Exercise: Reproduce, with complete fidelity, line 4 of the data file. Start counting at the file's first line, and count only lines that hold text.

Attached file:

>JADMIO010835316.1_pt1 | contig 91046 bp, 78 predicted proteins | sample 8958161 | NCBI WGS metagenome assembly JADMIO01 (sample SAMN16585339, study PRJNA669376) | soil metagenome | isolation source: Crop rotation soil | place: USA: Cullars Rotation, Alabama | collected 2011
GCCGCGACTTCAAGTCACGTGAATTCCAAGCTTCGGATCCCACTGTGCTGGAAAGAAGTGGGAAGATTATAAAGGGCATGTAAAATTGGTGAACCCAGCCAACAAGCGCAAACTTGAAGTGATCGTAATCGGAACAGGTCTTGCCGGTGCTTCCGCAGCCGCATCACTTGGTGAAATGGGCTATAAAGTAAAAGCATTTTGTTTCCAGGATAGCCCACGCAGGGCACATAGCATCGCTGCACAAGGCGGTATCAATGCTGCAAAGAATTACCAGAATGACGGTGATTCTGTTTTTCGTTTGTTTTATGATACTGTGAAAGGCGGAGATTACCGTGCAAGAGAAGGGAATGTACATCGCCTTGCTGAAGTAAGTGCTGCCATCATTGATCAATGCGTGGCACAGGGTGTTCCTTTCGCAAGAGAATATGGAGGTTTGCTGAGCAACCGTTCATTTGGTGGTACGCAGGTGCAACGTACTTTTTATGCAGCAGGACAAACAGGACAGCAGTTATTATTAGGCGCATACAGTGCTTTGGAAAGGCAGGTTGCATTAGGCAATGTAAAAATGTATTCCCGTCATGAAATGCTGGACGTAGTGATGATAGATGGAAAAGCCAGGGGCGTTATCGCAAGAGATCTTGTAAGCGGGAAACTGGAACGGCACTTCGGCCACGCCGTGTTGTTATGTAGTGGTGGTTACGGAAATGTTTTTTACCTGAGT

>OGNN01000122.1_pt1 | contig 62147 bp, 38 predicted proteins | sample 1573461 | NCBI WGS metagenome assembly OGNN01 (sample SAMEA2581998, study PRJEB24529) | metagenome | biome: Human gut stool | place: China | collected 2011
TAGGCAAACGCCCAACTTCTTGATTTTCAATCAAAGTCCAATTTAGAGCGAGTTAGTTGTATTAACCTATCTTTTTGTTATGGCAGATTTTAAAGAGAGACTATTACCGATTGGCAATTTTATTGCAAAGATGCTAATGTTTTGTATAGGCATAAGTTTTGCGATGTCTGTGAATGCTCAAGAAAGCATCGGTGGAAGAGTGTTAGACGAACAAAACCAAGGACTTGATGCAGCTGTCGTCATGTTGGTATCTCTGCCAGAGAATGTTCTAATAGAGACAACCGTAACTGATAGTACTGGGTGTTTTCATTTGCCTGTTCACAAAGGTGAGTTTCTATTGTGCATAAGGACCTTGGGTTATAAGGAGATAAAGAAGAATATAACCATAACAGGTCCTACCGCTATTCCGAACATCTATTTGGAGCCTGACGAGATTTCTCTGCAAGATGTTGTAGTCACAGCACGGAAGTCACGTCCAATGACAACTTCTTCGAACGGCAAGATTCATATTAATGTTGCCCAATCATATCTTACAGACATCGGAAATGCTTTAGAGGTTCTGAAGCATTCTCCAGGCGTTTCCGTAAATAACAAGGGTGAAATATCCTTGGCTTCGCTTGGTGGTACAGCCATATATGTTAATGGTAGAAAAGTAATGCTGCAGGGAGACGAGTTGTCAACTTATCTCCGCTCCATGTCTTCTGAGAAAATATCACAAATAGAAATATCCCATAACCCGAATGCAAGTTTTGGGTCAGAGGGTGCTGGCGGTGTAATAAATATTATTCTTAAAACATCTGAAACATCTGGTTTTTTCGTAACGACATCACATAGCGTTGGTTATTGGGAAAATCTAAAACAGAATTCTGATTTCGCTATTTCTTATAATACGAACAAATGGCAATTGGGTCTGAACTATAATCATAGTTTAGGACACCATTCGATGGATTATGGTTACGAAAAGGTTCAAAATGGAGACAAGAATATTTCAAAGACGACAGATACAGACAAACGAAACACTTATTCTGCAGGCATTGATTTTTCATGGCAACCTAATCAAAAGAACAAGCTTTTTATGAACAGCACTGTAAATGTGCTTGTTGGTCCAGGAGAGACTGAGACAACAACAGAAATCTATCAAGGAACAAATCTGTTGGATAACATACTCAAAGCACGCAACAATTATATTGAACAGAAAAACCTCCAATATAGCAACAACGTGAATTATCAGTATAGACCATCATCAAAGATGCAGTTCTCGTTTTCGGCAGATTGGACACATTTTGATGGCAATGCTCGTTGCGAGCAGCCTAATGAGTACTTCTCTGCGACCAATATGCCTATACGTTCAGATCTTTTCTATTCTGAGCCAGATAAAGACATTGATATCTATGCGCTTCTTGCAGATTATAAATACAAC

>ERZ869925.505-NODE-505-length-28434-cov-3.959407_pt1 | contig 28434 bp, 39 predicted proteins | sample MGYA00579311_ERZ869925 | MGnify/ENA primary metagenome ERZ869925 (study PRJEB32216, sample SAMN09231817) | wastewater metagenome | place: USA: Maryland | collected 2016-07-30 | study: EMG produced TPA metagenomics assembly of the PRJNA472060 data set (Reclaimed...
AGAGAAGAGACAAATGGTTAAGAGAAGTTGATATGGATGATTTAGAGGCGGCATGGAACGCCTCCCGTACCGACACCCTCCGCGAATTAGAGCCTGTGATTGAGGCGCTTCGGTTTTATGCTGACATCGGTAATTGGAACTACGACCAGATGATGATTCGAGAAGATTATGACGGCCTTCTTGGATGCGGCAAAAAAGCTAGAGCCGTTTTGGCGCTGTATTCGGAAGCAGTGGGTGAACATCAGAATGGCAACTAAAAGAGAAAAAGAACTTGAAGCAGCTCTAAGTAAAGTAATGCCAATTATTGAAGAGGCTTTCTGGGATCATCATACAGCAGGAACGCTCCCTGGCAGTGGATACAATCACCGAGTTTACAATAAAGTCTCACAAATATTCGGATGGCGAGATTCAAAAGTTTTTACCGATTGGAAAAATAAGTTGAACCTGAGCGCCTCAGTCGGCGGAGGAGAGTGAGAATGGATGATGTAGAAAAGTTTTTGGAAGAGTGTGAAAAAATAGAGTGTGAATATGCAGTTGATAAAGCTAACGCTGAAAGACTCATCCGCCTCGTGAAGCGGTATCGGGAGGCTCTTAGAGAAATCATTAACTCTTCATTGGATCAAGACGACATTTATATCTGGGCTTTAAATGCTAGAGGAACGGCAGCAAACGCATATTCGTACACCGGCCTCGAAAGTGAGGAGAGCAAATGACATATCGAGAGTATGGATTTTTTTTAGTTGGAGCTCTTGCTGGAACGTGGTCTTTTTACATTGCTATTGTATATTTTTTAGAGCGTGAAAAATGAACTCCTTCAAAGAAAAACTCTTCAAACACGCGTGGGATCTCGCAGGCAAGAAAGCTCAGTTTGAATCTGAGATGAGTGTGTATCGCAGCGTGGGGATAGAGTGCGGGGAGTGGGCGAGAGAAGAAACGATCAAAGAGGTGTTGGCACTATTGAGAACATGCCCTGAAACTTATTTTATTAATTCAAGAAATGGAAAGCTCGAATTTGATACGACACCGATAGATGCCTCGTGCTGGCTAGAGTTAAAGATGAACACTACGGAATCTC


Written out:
TAGGCAAACGCCCAACTTCTTGATTTTCAATCAAAGTCCAATTTAGAGCGAGTTAGTTGTATTAACCTATCTTTTTGTTATGGCAGATTTTAAAGAGAGACTATTACCGATTGGCAATTTTATTGCAAAGATGCTAATGTTTTGTATAGGCATAAGTTTTGCGATGTCTGTGAATGCTCAAGAAAGCATCGGTGGAAGAGTGTTAGACGAACAAAACCAAGGACTTGATGCAGCTGTCGTCATGTTGGTATCTCTGCCAGAGAATGTTCTAATAGAGACAACCGTAACTGATAGTACTGGGTGTTTTCATTTGCCTGTTCACAAAGGTGAGTTTCTATTGTGCATAAGGACCTTGGGTTATAAGGAGATAAAGAAGAATATAACCATAACAGGTCCTACCGCTATTCCGAACATCTATTTGGAGCCTGACGAGATTTCTCTGCAAGATGTTGTAGTCACAGCACGGAAGTCACGTCCAATGACAACTTCTTCGAACGGCAAGATTCATATTAATGTTGCCCAATCATATCTTACAGACATCGGAAATGCTTTAGAGGTTCTGAAGCATTCTCCAGGCGTTTCCGTAAATAACAAGGGTGAAATATCCTTGGCTTCGCTTGGTGGTACAGCCATATATGTTAATGGTAGAAAAGTAATGCTGCAGGGAGACGAGTTGTCAACTTATCTCCGCTCCATGTCTTCTGAGAAAATATCACAAATAGAAATATCCCATAACCCGAATGCAAGTTTTGGGTCAGAGGGTGCTGGCGGTGTAATAAATATTATTCTTAAAACATCTGAAACATCTGGTTTTTTCGTAACGACATCACATAGCGTTGGTTATTGGGAAAATCTAAAACAGAATTCTGATTTCGCTATTTCTTATAATACGAACAAATGGCAATTGGGTCTGAACTATAATCATAGTTTAGGACACCATTCGATGGATTATGGTTACGAAAAGGTTCAAAATGGAGACAAGAATATTTCAAAGACGACAGATACAGACAAACGAAACACTTATTCTGCAGGCATTGATTTTTCATGGCAACCTAATCAAAAGAACAAGCTTTTTATGAACAGCACTGTAAATGTGCTTGTTGGTCCAGGAGAGACTGAGACAACAACAGAAATCTATCAAGGAACAAATCTGTTGGATAACATACTCAAAGCACGCAACAATTATATTGAACAGAAAAACCTCCAATATAGCAACAACGTGAATTATCAGTATAGACCATCATCAAAGATGCAGTTCTCGTTTTCGGCAGATTGGACACATTTTGATGGCAATGCTCGTTGCGAGCAGCCTAATGAGTACTTCTCTGCGACCAATATGCCTATACGTTCAGATCTTTTCTATTCTGAGCCAGATAAAGACATTGATATCTATGCGCTTCTTGCAGATTATAAATACAAC